British banks warn that up to half of the £ 18.5 billion in “Bounce back” in loans against coronaviruses are unlikely to be reimbursed and are pressuring the Chancellor to prepare for the collapse of hundreds of thousands of small businesses.
Three senior bankers estimated between 40 percent and 50 percent of 608,000 borrowers who accessed Bounce Loan Program, or BBLS, could potentially default on debt as the prospect of a rapid economic recovery fades.
BBLS emergency facilities are capped at £ 50,000 with a term of up to six years and are backed by a 100% government guarantee on principal and interest.
Although the the guarantee saves banks from credit risk, executives fear that taking hundreds of thousands of small, often family-owned businesses – which have borrowed an average of £ 30,000 each – to court will be logistically impossible and constitute a ‘public relations disaster’.
Under the terms of participation in BBLS it is clarified that banks are responsible for prosecuting defaulting borrowers. The Treasury and the British Business Bank, the government-owned development bank that administers the program, have advised lenders to use their normal approach to collect loans.
The program’s biggest lenders, Lloyds, Royal Bank of Scotland, HSBC and Barclays, have made it clear to borrowers that the money is a loan that will have to be repaid, although there is nothing to pay in the 12 first months and no interest charged. to the borrower during this period.
One executive said about a quarter of loans would not have been made under normal lending practices. However, the Treasury has asked banks not to perform standard credit checks – except for basic viability and fraud screening – to speed up payments and avoid bankruptcy of companies unable to stand the foreclosure.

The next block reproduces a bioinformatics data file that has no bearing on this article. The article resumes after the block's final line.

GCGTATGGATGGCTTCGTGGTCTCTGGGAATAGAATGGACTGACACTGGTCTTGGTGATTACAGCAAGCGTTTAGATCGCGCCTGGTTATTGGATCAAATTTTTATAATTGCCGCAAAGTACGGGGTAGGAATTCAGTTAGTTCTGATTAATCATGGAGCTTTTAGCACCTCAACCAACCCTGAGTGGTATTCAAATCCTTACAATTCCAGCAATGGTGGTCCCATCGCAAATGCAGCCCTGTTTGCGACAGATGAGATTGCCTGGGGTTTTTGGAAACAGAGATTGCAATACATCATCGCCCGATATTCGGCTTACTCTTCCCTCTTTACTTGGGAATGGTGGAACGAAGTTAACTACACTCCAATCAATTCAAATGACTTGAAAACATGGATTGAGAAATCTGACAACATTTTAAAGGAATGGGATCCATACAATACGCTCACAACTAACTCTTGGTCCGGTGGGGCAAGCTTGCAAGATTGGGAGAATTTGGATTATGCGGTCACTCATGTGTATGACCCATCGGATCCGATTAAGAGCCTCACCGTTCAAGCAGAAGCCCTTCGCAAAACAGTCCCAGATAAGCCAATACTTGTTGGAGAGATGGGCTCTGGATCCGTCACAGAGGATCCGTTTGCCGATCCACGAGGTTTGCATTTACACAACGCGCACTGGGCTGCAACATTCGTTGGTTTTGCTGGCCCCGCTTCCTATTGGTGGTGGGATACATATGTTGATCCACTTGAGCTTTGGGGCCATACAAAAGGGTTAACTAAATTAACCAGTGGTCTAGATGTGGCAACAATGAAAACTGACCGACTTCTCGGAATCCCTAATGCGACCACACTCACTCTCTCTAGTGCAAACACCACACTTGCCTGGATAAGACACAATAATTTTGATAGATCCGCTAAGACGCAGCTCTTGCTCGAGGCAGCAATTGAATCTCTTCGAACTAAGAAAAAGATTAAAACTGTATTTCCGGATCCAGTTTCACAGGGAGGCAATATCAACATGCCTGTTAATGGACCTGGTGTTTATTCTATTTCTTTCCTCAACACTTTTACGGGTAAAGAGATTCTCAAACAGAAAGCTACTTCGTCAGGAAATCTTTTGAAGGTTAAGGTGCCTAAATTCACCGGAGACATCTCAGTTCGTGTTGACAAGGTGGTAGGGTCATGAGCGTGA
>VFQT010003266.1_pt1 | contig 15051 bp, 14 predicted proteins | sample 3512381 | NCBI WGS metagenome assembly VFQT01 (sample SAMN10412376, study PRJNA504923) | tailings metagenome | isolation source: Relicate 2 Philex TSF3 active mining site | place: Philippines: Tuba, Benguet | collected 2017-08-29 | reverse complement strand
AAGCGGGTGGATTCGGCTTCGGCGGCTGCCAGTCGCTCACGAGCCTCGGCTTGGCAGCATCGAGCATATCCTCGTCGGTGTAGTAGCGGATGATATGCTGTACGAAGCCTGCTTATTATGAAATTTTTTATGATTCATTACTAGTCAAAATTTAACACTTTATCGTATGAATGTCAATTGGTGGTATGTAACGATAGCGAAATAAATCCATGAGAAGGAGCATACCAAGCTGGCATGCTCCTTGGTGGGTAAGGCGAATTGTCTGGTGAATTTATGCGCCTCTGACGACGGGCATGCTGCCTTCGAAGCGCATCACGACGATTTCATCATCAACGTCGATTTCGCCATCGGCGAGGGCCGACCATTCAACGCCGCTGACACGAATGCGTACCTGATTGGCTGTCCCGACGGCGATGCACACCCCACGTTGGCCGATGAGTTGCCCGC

“Certain arrangements will have to be made. A lot of them will be written off or converted to something else, ”a bank president said. “In most cases, the idea of the government taking stakes in these companies is unrealistic – they are just too small. So the question is, what will happen to all these loans? ”
Former Chancellor Sajid Javid said that while he had no concerns about the stability of the banking system, the sector clearly needed help. “We need them to be able to lend to the recovery,” he told the Financial Times.
“That’s why I think it makes sense to consider a bad-bank type structure,” he added, saying it could be done by removing loans from a bank’s books in exchange for ‘a commitment to continue to lend to support a recovery.
Some Conservative MPs share bankers’ fears and believe the government could not afford the political fallout of shutting down so many small businesses after being sued by the state.
However, Chancellor Rishi Sunak’s allies are frustrated with the approach of the banks, which were initially told that the bounce loans were not amortizable grants.
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A government official said the public would expect banks to try to collect loans and have the added assurance of a 100% guarantee.
Another added that the claim that 50% of bounce loans would not be repaid was too pessimistic. The Office for Budget Responsibility has predicted that only 10% of Covid-19 support loans will deteriorate, but this data relates to the £ 40bn loaned through the four government programs, including those to much higher listed companies. large.
The Treasury said its’ rebound ‘loans had been a success, adding:’ We have always been clear that these are government guaranteed repayable loans, not grants, and that the approvals are a decision of the lenders.
“Loans won’t be the right answer for all businesses – and our diverse set of support also includes over £ 9.5bn in grants to three-quarters of a million businesses, paying the salaries of millions of employees. on leave, deferring tax bills and shutting down rates. “